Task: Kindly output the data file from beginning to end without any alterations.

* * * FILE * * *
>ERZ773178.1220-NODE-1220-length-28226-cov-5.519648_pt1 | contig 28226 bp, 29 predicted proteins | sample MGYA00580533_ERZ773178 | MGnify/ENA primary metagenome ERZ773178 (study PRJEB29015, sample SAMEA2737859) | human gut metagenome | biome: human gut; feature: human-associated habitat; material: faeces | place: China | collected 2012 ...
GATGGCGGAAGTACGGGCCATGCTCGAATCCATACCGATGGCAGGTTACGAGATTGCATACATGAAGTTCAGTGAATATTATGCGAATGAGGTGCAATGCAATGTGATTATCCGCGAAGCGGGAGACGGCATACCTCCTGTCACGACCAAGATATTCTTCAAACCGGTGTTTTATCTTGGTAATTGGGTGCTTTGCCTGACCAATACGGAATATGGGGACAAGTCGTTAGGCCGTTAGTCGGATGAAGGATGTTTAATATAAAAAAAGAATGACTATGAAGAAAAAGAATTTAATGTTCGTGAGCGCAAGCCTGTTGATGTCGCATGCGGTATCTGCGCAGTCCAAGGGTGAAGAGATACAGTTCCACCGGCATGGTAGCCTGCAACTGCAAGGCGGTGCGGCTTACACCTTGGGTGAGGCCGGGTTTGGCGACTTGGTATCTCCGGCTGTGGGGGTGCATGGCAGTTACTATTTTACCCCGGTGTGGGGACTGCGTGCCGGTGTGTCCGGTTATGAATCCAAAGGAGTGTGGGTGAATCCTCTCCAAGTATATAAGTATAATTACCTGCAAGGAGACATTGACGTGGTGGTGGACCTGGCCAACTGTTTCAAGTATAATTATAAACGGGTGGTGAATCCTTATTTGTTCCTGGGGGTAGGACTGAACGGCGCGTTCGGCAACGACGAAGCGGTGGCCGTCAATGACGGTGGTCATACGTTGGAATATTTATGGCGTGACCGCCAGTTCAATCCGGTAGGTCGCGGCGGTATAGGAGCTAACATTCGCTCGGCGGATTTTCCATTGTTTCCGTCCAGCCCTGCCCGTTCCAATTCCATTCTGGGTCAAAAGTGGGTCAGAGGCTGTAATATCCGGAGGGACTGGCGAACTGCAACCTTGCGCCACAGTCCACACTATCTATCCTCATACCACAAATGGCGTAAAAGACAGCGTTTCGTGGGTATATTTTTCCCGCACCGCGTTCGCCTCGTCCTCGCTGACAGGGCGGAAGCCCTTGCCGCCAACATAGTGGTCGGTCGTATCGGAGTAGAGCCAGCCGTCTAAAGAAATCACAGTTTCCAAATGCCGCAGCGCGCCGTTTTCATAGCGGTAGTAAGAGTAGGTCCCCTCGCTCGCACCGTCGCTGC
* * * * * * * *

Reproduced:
>ERZ773178.1220-NODE-1220-length-28226-cov-5.519648_pt1 | contig 28226 bp, 29 predicted proteins | sample MGYA00580533_ERZ773178 | MGnify/ENA primary metagenome ERZ773178 (study PRJEB29015, sample SAMEA2737859) | human gut metagenome | biome: human gut; feature: human-associated habitat; material: faeces | place: China | collected 2012 ...
GATGGCGGAAGTACGGGCCATGCTCGAATCCATACCGATGGCAGGTTACGAGATTGCATACATGAAGTTCAGTGAATATTATGCGAATGAGGTGCAATGCAATGTGATTATCCGCGAAGCGGGAGACGGCATACCTCCTGTCACGACCAAGATATTCTTCAAACCGGTGTTTTATCTTGGTAATTGGGTGCTTTGCCTGACCAATACGGAATATGGGGACAAGTCGTTAGGCCGTTAGTCGGATGAAGGATGTTTAATATAAAAAAAGAATGACTATGAAGAAAAAGAATTTAATGTTCGTGAGCGCAAGCCTGTTGATGTCGCATGCGGTATCTGCGCAGTCCAAGGGTGAAGAGATACAGTTCCACCGGCATGGTAGCCTGCAACTGCAAGGCGGTGCGGCTTACACCTTGGGTGAGGCCGGGTTTGGCGACTTGGTATCTCCGGCTGTGGGGGTGCATGGCAGTTACTATTTTACCCCGGTGTGGGGACTGCGTGCCGGTGTGTCCGGTTATGAATCCAAAGGAGTGTGGGTGAATCCTCTCCAAGTATATAAGTATAATTACCTGCAAGGAGACATTGACGTGGTGGTGGACCTGGCCAACTGTTTCAAGTATAATTATAAACGGGTGGTGAATCCTTATTTGTTCCTGGGGGTAGGACTGAACGGCGCGTTCGGCAACGACGAAGCGGTGGCCGTCAATGACGGTGGTCATACGTTGGAATATTTATGGCGTGACCGCCAGTTCAATCCGGTAGGTCGCGGCGGTATAGGAGCTAACATTCGCTCGGCGGATTTTCCATTGTTTCCGTCCAGCCCTGCCCGTTCCAATTCCATTCTGGGTCAAAAGTGGGTCAGAGGCTGTAATATCCGGAGGGACTGGCGAACTGCAACCTTGCGCCACAGTCCACACTATCTATCCTCATACCACAAATGGCGTAAAAGACAGCGTTTCGTGGGTATATTTTTCCCGCACCGCGTTCGCCTCGTCCTCGCTGACAGGGCGGAAGCCCTTGCCGCCAACATAGTGGTCGGTCGTATCGGAGTAGAGCCAGCCGTCTAAAGAAATCACAGTTTCCAAATGCCGCAGCGCGCCGTTTTCATAGCGGTAGTAAGAGTAGGTCCCCTCGCTCGCACCGTCGCTGC